Playboy Bunny Shelley, is living a carefree life until she is suddenly and inexplicably given her marching orders in a letter that tells her she must leave the Playboy Mansion. It's a huge shock for the likeable Shelley who was convinced that she was about to be offered a centrefold spread. With nowhere to go, fate delivers her into the lives of a group of socially challenged university sorority girls from Zeta Alpha Zeta. Unless they can sign a new pledge class, the seven socially clueless women will lose their house to the scheming girls of Phi Iota Mu. In order to accomplish their goal, Shelley needs to pull out all her playmate tricks and give them a crash course in the ways of makeup and men. Meanwhile, Shelley learns the hard way that she needs some of what the girls have; a sense of individuality. When sexy meets smart they all learn to stop pretending and start being themselves.
The Verdict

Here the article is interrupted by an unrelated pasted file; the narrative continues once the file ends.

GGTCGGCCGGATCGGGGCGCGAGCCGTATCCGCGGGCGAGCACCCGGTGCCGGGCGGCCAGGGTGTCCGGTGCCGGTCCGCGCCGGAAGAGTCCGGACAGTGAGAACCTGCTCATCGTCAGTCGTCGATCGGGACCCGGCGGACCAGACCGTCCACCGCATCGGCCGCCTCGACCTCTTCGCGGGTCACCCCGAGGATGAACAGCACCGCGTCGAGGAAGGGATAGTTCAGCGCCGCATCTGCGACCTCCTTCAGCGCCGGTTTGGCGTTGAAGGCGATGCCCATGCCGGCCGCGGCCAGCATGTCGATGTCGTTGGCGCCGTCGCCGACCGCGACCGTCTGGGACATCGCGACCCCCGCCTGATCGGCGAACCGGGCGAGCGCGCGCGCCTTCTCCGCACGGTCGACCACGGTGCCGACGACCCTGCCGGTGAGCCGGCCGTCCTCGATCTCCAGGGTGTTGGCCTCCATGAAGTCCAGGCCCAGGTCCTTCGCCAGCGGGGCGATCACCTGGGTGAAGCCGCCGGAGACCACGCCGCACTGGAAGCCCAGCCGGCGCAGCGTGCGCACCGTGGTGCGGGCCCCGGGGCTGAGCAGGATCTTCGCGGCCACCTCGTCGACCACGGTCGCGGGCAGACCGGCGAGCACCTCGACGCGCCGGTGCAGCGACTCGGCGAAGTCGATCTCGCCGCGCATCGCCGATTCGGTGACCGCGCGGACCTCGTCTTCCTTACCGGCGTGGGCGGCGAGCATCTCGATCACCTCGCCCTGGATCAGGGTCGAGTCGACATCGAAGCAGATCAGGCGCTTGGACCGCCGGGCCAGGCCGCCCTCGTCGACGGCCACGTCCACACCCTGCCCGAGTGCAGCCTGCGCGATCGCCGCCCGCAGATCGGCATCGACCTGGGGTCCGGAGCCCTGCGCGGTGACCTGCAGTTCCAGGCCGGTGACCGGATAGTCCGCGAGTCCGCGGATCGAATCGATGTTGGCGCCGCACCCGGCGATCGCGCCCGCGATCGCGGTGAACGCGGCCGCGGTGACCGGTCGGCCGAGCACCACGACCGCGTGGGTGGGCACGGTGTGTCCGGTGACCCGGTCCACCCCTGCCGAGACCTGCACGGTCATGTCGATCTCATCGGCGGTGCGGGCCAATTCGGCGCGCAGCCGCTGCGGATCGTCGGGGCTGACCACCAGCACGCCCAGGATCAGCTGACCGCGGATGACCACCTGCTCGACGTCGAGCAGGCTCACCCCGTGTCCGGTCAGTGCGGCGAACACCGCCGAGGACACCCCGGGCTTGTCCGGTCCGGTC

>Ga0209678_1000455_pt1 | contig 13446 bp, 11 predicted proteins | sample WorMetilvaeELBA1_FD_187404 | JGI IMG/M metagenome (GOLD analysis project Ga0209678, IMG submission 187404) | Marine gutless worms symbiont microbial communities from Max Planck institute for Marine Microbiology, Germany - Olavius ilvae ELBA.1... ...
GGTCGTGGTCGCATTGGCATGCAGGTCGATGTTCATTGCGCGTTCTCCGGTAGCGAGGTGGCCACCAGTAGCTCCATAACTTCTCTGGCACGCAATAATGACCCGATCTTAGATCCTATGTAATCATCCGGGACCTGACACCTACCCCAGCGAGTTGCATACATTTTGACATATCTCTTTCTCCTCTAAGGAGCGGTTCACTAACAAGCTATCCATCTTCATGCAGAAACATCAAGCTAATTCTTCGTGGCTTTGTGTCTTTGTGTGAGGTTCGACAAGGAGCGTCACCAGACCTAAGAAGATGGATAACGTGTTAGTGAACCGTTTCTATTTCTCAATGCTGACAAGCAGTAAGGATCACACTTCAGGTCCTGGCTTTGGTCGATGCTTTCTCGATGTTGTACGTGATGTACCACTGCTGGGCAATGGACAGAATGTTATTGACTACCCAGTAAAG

"Anna Faris is an energetic, talented and good-looking package that it seems, is being typically wasted. While I'm not a huge fan of the "Scary Movie" franchise, in which she made a huge name for herself playing Cindy Campbell, I am a big Faris fan. I thought she gave a good account of herself when she co-starred with Ryan Reynolds in "Waiting" and "Just Friends". For those who interpret "The House Bunny" is just another air-head chick flick, the message is, 'think again'. It's actually a lot of fun, thanks to a super performance from Faris, who in the main, keeps the ship afloat. There's alot to like about "The House Bunny", especially it's strong message which is aimed fairly and squarely at women. Colin Hanks ("King Kong") is another talent going to waste. He certainly deserves meatier roles. It must be hard for this young man. After all, having one of the greatest actors of the modern era for a father, who also happens to be a two time Oscar winner, would cast a long shadow over every move you made. He like Faris deserves better. I hope fortune favours them both, sooner rather than later. An amiable support cast adds to the fun of "The House Bunny" which was shot in part at the Playboy Mansion. And yes, Hef does put in an appearance. Well worth a look at. Great for a date movie. Recommended. 3 1/2 STARS."